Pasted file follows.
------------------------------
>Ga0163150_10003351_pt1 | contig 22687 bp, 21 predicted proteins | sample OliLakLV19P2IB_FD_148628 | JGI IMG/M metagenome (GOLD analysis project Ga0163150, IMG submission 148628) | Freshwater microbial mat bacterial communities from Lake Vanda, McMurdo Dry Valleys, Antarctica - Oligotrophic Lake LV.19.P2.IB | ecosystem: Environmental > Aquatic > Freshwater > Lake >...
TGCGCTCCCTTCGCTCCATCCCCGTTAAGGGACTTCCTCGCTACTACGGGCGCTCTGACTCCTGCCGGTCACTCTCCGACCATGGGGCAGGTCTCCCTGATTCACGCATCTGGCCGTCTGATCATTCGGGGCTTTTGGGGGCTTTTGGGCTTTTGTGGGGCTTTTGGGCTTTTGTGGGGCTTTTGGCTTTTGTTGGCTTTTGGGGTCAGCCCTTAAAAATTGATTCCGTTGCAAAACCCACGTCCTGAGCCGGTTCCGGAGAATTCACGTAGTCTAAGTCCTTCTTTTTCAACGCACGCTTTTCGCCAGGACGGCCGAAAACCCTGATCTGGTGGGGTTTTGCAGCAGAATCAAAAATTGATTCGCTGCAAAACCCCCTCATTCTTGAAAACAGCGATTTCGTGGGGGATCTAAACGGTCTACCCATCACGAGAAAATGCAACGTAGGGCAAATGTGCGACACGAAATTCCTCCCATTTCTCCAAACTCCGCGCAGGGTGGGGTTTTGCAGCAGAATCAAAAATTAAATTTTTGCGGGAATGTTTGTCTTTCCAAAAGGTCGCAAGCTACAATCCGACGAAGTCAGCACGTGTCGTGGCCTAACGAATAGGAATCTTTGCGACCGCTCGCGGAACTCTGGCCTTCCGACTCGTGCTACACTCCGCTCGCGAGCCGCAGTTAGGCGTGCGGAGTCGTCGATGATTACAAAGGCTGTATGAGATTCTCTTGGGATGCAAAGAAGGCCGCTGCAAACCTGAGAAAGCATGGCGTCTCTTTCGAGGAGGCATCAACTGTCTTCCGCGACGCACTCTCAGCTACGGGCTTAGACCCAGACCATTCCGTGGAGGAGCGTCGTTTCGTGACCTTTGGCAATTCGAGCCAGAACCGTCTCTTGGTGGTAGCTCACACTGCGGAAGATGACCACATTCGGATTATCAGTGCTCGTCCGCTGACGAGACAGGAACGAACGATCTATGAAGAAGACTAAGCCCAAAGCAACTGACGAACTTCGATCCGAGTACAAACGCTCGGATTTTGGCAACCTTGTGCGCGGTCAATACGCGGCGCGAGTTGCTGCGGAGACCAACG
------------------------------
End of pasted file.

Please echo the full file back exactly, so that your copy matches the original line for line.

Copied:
>Ga0163150_10003351_pt1 | contig 22687 bp, 21 predicted proteins | sample OliLakLV19P2IB_FD_148628 | JGI IMG/M metagenome (GOLD analysis project Ga0163150, IMG submission 148628) | Freshwater microbial mat bacterial communities from Lake Vanda, McMurdo Dry Valleys, Antarctica - Oligotrophic Lake LV.19.P2.IB | ecosystem: Environmental > Aquatic > Freshwater > Lake >...
TGCGCTCCCTTCGCTCCATCCCCGTTAAGGGACTTCCTCGCTACTACGGGCGCTCTGACTCCTGCCGGTCACTCTCCGACCATGGGGCAGGTCTCCCTGATTCACGCATCTGGCCGTCTGATCATTCGGGGCTTTTGGGGGCTTTTGGGCTTTTGTGGGGCTTTTGGGCTTTTGTGGGGCTTTTGGCTTTTGTTGGCTTTTGGGGTCAGCCCTTAAAAATTGATTCCGTTGCAAAACCCACGTCCTGAGCCGGTTCCGGAGAATTCACGTAGTCTAAGTCCTTCTTTTTCAACGCACGCTTTTCGCCAGGACGGCCGAAAACCCTGATCTGGTGGGGTTTTGCAGCAGAATCAAAAATTGATTCGCTGCAAAACCCCCTCATTCTTGAAAACAGCGATTTCGTGGGGGATCTAAACGGTCTACCCATCACGAGAAAATGCAACGTAGGGCAAATGTGCGACACGAAATTCCTCCCATTTCTCCAAACTCCGCGCAGGGTGGGGTTTTGCAGCAGAATCAAAAATTAAATTTTTGCGGGAATGTTTGTCTTTCCAAAAGGTCGCAAGCTACAATCCGACGAAGTCAGCACGTGTCGTGGCCTAACGAATAGGAATCTTTGCGACCGCTCGCGGAACTCTGGCCTTCCGACTCGTGCTACACTCCGCTCGCGAGCCGCAGTTAGGCGTGCGGAGTCGTCGATGATTACAAAGGCTGTATGAGATTCTCTTGGGATGCAAAGAAGGCCGCTGCAAACCTGAGAAAGCATGGCGTCTCTTTCGAGGAGGCATCAACTGTCTTCCGCGACGCACTCTCAGCTACGGGCTTAGACCCAGACCATTCCGTGGAGGAGCGTCGTTTCGTGACCTTTGGCAATTCGAGCCAGAACCGTCTCTTGGTGGTAGCTCACACTGCGGAAGATGACCACATTCGGATTATCAGTGCTCGTCCGCTGACGAGACAGGAACGAACGATCTATGAAGAAGACTAAGCCCAAAGCAACTGACGAACTTCGATCCGAGTACAAACGCTCGGATTTTGGCAACCTTGTGCGCGGTCAATACGCGGCGCGAGTTGCTGCGGAGACCAACG